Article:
BRUSSELS – The European Union extended by six months an existing set of sanctions against Russian and pro-Russia separatist officials because of the continued fighting in eastern Ukraine and was planning further action, officials said Thursday.
“We have shown that the EU is ready to take further measures,” EU foreign affairs chief Federica Mogherini said.
All EU foreign ministers at Thursday’s meeting in Brussels, including the new Greek minister, agreed on the extension, Dutch Foreign Minister Bert Koenders said, calling it a “strong signal toward Russia.”
There had been wariness over whether the new radical left-wing government in Greece would immediately fall in line with the actions against Russia.
Consensus was found but some pointed out that instead of mentioning the threat of economic sanctions, the joint statement only mentioned “any appropriate action” was on the table for the Feb. 12 EU summit of government leaders. It was wording seen as a concession to those seeking to keep dialogue going with Russia.
France and some others said that while firmness was essential, room for negotiation had to be kept open.
Denmark was pleased no such rash action was taken Thursday.
“It makes sense that we don’t decide on economic sanctions before we see how Russia will behave. We still have the hope that this will be the push to Russia to go to the negotiation table,” said Danish Foreign Minister Martin Lidegaard.
Mogherini insisted though that “When I say any action, it means any.”
She said that on top of Thursday’s decision to extend the first batch of sanctions, the EU was also preparing a list of new officials to be put on the visa ban and asset freeze program, which could be confirmed as soon as Feb. 9.
“We hope that this can help in putting pressure, in particular on Russia, to make positive steps and prevent the negative steps that we have seen in the recent days,” Mogherini said.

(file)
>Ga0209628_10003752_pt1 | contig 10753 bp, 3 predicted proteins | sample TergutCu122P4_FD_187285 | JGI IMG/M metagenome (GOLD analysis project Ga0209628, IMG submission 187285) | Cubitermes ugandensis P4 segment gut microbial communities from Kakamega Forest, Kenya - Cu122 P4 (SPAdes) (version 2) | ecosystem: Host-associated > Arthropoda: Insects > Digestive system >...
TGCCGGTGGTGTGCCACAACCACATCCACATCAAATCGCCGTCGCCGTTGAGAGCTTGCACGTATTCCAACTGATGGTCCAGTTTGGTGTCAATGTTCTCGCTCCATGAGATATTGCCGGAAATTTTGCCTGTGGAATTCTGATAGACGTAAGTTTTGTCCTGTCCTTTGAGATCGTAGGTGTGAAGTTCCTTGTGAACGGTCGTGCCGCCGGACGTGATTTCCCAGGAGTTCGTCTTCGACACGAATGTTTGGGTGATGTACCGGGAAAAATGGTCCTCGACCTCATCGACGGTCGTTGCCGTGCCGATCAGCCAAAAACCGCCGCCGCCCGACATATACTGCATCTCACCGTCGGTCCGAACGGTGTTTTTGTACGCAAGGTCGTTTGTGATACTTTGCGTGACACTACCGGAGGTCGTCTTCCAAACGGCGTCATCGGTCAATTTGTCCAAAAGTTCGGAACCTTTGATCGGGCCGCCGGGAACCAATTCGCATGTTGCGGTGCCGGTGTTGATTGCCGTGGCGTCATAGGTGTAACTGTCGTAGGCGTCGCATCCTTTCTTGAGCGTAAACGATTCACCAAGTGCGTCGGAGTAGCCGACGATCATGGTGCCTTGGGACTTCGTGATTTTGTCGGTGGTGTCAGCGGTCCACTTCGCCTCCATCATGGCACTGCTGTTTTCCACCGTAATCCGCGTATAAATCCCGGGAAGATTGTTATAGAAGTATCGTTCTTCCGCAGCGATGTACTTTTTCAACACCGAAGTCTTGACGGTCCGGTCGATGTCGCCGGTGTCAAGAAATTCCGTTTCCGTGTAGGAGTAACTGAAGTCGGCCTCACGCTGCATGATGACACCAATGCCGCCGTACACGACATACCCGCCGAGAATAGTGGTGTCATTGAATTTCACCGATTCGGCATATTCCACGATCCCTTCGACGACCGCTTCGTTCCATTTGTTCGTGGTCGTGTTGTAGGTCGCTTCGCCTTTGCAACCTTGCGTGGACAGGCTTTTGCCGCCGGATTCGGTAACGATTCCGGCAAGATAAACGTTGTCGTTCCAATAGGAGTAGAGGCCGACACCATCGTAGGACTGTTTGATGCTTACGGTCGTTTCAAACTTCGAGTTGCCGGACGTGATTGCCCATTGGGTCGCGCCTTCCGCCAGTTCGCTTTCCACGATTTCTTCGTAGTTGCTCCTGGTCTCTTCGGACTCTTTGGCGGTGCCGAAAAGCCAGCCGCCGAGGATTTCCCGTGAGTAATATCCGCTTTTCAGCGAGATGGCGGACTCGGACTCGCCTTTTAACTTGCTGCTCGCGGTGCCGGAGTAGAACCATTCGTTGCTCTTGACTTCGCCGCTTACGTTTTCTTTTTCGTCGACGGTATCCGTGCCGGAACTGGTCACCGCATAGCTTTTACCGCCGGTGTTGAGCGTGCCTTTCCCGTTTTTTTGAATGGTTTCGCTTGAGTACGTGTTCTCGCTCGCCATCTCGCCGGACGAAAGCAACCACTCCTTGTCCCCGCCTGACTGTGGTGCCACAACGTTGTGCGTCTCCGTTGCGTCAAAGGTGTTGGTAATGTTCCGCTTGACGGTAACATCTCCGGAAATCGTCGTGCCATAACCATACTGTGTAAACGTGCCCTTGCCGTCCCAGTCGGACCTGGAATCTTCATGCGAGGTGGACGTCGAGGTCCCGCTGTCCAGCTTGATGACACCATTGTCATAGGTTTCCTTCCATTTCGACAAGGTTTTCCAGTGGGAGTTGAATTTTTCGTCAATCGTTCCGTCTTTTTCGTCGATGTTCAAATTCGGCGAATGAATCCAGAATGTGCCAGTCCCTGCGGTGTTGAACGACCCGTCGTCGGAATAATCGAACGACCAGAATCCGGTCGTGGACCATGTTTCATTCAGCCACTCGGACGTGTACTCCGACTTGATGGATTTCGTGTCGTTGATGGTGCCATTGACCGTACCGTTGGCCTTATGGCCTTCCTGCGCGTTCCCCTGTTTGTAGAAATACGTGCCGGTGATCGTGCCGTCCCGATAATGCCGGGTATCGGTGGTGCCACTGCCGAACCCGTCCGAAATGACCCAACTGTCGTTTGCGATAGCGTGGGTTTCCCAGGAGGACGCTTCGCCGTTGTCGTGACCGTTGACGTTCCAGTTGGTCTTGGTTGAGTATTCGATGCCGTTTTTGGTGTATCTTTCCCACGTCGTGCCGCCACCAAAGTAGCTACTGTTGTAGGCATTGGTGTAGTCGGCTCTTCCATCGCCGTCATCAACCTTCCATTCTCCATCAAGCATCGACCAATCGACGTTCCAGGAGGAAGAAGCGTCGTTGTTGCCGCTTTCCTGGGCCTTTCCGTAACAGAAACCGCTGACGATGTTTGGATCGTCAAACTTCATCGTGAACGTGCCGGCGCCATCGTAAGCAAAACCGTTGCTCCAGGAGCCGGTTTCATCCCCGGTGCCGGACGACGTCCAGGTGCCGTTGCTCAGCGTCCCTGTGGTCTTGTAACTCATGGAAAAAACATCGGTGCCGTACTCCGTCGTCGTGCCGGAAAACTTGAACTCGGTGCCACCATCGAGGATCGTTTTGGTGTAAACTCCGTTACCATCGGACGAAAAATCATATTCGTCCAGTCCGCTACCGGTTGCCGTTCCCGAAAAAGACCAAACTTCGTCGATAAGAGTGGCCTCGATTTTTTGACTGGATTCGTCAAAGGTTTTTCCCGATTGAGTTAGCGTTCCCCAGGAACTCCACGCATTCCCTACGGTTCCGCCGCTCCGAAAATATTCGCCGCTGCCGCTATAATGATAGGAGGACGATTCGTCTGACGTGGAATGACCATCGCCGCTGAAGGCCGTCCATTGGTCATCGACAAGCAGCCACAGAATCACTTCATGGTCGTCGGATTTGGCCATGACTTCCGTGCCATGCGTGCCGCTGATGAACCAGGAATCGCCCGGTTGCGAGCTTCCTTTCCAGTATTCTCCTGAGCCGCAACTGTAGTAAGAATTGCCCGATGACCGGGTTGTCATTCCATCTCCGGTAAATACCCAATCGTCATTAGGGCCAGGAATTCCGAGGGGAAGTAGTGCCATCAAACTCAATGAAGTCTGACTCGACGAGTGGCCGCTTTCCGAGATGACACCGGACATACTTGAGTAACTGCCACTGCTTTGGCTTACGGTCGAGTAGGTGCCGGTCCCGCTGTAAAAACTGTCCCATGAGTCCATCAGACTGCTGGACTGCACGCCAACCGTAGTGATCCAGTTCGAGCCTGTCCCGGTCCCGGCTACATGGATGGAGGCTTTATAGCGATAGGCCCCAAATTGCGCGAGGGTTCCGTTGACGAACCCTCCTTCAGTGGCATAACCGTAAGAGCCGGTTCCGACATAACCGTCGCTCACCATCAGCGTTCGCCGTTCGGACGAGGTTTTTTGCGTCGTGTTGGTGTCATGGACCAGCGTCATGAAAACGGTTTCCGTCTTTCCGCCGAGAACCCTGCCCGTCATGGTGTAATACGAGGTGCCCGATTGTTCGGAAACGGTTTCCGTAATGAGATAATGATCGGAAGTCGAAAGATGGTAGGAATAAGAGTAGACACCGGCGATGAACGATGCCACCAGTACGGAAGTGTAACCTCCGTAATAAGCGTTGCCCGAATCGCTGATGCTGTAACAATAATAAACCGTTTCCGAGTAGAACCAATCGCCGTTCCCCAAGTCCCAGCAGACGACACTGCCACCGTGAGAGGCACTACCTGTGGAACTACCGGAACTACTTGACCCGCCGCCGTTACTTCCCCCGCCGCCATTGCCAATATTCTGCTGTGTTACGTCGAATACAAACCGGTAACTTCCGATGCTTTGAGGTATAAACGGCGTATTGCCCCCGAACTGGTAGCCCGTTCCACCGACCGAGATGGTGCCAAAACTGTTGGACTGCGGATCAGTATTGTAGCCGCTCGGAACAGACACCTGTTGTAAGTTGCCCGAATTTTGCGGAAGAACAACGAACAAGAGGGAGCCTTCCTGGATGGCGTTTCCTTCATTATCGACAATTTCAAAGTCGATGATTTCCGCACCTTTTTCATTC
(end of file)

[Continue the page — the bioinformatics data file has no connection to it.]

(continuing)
White House spokesman Josh Earnest said “one might reasonably conclude” that the U.S. is considering additional sanctions on Russia, though he said there were no specific plans to announce at this time. He said the White House was in close contact with European counterparts.
Last March, the EU imposed the first visa bans and asset freezes against officials linked to Russia’s annexation of southern Ukraine’s Crimean Peninsula. The measures were due to expire this March, and Thursday’s decision will extend them until at least September.
Pressure for more action has been building since last weekend’s attacks on Mariupol, when rockets crashed into a densely populated eastern district, killing 30 and wounding several dozen. International observers said a preliminary assessment indicated the attack had been mounted from rebel-held areas.
Since Russia’s annexation of Crimea, the EU has steadily increased restrictive measures. In July, the EU imposed economic sanctions which, combined with the drop in oil prices, have stung Moscow.
Meanwhile, Russia has extended its walkout from Europe’s human rights watchdog after again losing its right to vote over the conflict in eastern Ukraine. The Parliamentary Assembly of the Council of Europe, meeting in the French city of Strasbourg on Wednesday, voted to renew sanctions against Russia at least until April. Russian delegate Alexei Pushkov said Thursday that his delegation’s walkout would continue the rest of the year.
Julie Pace in Washington contributed to this report.